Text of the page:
School overcrowding in Baltimore Co. defies easy solutions, task force finds

March 13, 1992|By Larry Carson | Larry Carson,Staff Writer

An article Thursday on school overcrowding in Baltimore County incorrectly listed the date that Lutherville Elementary School is scheduled to reopen. Classes will resume there in September 1993.

With Baltimore County's school enrollment expected to soar from 90,000 to 120,000 by the year 2000 and with money tight, a special committee convened to find ways to alleviate overcrowding had little to offer residents at a meeting yesterday.

The School Facilities Task Force, created by County Executive Roger B. Hayden, is charged with finding ways to solve overcrowding problems before June 30, when a temporary building ban runs out. The moratorium, approved by local lawmakers in August 1990, has stopped new construction in areas where schools are 120 percent over capacity.

FOR THE RECORD - CORRECTION

Currently, half the county's 93 elementary schools are overcrowded and 14 are more than 120 percent over capacity. One new elementary school is scheduled to open in Perry Hall in September, when old Lutherville Elementary also will be reopened.

But because of the budget crunch, Mr. Hayden has already said there won't be enough money to hire new teachers for 3,700 additional students the county expects in September, or to replace any of the teachers who leave over the summer. As a result, he has predicted that classroom size will increase from an average of 24 students to perhaps 26 students. In some heavily developed areas, classrooms may end up with 35 to 40 students.

To make things worse, the fiscal crunch has forced cuts in the capital budget for schools. Last week, the Planning Board axed nearly two-thirds of the money the school system had requested for new buildings, expansion and improvements; it cut some of the money voters had approved for school construction in 1990 as well.

Yesterday, the schools task force did put 10 recommendations on the table to deal with overcrowded classes, although most would have no real immediate effect.

For example, the committee suggested that the county put "major emphasis" on school construction in its capital budget. But schools have always been a big item in the county's capital budget. Besides, the department's requests were just slashed and there is little chance Mr. Hayden will restore them.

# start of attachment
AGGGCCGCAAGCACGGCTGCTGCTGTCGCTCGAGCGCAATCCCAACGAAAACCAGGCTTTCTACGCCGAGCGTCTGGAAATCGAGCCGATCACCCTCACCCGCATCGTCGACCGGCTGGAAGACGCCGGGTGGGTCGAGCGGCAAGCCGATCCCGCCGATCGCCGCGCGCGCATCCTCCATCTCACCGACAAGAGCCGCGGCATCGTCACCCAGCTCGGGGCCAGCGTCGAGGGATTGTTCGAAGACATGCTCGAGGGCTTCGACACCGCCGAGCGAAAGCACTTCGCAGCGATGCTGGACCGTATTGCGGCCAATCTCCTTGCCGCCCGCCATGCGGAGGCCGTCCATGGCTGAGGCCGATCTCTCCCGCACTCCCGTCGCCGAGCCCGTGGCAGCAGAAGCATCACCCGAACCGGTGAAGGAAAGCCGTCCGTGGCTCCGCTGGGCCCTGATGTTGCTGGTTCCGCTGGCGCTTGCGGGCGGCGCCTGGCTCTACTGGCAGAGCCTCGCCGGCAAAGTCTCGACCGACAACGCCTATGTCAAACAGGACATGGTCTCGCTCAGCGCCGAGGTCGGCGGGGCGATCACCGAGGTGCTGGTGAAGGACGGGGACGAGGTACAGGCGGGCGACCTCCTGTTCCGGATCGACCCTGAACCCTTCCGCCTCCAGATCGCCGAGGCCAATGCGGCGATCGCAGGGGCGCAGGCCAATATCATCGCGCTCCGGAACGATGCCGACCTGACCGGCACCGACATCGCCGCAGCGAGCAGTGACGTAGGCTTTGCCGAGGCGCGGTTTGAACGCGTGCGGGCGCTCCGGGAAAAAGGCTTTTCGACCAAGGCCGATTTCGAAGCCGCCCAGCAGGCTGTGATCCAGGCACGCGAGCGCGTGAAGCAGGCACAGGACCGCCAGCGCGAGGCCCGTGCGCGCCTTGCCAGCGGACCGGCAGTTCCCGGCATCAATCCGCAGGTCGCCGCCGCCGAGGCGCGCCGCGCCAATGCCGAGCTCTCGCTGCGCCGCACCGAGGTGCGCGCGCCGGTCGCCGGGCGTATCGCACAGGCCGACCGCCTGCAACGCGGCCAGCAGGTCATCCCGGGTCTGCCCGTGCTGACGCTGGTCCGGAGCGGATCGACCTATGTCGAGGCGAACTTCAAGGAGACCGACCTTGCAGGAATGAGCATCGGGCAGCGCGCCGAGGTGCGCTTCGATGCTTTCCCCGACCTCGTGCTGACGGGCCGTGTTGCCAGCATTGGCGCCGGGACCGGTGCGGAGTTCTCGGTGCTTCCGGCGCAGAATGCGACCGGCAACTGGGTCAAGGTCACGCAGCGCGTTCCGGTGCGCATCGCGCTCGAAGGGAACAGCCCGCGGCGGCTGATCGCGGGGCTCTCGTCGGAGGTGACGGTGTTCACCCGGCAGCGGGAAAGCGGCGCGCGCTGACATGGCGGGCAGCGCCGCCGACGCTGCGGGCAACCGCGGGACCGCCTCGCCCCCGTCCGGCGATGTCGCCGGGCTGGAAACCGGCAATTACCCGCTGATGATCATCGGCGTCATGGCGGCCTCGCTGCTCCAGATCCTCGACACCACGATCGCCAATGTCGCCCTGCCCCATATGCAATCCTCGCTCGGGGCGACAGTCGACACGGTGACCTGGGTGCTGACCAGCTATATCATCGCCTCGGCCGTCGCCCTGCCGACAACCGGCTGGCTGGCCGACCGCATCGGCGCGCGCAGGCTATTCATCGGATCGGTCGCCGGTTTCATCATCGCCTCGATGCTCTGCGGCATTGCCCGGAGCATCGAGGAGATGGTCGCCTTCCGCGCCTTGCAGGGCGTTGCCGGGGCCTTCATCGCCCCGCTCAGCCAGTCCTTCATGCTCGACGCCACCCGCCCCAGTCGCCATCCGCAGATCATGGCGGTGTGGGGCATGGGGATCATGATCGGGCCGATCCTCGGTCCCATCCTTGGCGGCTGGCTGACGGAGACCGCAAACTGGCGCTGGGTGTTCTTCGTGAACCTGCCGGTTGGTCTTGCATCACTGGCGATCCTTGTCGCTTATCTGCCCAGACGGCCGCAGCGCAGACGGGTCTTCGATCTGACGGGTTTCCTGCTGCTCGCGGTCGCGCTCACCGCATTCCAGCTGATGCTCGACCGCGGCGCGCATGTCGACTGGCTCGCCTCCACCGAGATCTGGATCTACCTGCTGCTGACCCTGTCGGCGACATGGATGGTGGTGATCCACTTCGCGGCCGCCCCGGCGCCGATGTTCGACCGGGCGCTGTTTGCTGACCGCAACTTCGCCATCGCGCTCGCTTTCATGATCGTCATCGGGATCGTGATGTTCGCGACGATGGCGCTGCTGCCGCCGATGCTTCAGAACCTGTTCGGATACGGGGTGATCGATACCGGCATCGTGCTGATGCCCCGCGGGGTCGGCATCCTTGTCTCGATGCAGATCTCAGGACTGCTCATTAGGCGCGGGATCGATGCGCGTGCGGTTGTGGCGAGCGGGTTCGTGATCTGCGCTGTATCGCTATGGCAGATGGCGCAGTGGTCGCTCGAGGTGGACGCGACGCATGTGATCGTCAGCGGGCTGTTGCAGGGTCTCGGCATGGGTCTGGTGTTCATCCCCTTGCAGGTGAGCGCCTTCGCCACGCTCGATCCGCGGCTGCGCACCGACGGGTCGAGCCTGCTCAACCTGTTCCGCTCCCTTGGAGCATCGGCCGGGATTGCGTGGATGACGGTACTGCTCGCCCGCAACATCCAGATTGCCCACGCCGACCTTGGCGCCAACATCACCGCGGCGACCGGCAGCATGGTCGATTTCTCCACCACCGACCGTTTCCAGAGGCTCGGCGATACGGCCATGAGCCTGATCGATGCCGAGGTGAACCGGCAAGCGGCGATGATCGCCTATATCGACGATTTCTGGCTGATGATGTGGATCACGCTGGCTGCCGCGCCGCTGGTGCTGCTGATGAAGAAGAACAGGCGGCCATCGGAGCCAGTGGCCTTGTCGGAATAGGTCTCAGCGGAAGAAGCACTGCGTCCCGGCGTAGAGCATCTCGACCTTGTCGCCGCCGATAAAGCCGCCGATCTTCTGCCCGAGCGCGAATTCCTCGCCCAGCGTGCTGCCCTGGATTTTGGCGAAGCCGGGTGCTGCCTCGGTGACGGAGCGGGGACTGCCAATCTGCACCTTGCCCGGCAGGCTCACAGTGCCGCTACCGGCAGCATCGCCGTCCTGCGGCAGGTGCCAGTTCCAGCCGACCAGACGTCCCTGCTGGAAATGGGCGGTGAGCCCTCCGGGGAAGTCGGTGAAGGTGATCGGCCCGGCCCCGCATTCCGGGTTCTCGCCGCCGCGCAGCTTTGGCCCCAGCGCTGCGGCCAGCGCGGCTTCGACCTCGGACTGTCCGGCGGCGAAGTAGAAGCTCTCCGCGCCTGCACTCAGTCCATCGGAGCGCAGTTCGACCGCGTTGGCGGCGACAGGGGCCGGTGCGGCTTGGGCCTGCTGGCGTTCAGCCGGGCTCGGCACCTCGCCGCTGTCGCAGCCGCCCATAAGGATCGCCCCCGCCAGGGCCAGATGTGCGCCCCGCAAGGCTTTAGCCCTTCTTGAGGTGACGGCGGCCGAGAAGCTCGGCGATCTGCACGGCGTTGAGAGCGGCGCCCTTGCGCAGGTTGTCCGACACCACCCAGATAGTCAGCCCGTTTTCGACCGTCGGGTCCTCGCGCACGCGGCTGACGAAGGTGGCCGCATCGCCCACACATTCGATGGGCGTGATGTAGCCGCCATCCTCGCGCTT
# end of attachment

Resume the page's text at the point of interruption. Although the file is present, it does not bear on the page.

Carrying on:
The committee also suggested reopening some of the schools that were closed in the 1980s. But county recreation director Wayne Harman, a former school official whose department uses many of the now-closed buildings, said it would cost at least $3.5 million to refurbish and repair each one.

Moreover, most of the closed schools are not in areas where an influx of new students presents a problem.

Another committee recommendation is to urge that the state stop mandating programs, services and regulations without providing money to implement them.

Still, if nothing changes and the building ban is lifted in June, teachers association president and committee member Edward Veit said he expects the overcrowding problem will get worse and prompt a public outcry.

However, a developer at yesterday's meeting argued that construction is not to blame. Larry Macks, who also serves on the committee, said new construction does not significantly drive up the number of schoolchildren.

School planner James Kraft agreed. He cited statistics that show school population dropped by 54,000 between 1971 and 1986, a period when the county issued 84,000 building permits.

He noted that the Loveton Farms development in Cockeysville, which has 1,200 homes, had added only 44 elementary students, 20 middle school students and 19 high school students.

However, Mr. Kraft conceded that lower-priced town houses generally produce many more school-aged children.

Moreover, Mr. Macks said, the birth rate -- not development -- is the key to school enrollment. Because the county's population is growing very slowly overall, he said, the real issue is residents' willingness to pay enough taxes to provide quality education.

He urged that voters be asked directly whether they favor new taxes to finance more school construction. "Everybody keeps flying away from that question," he said.

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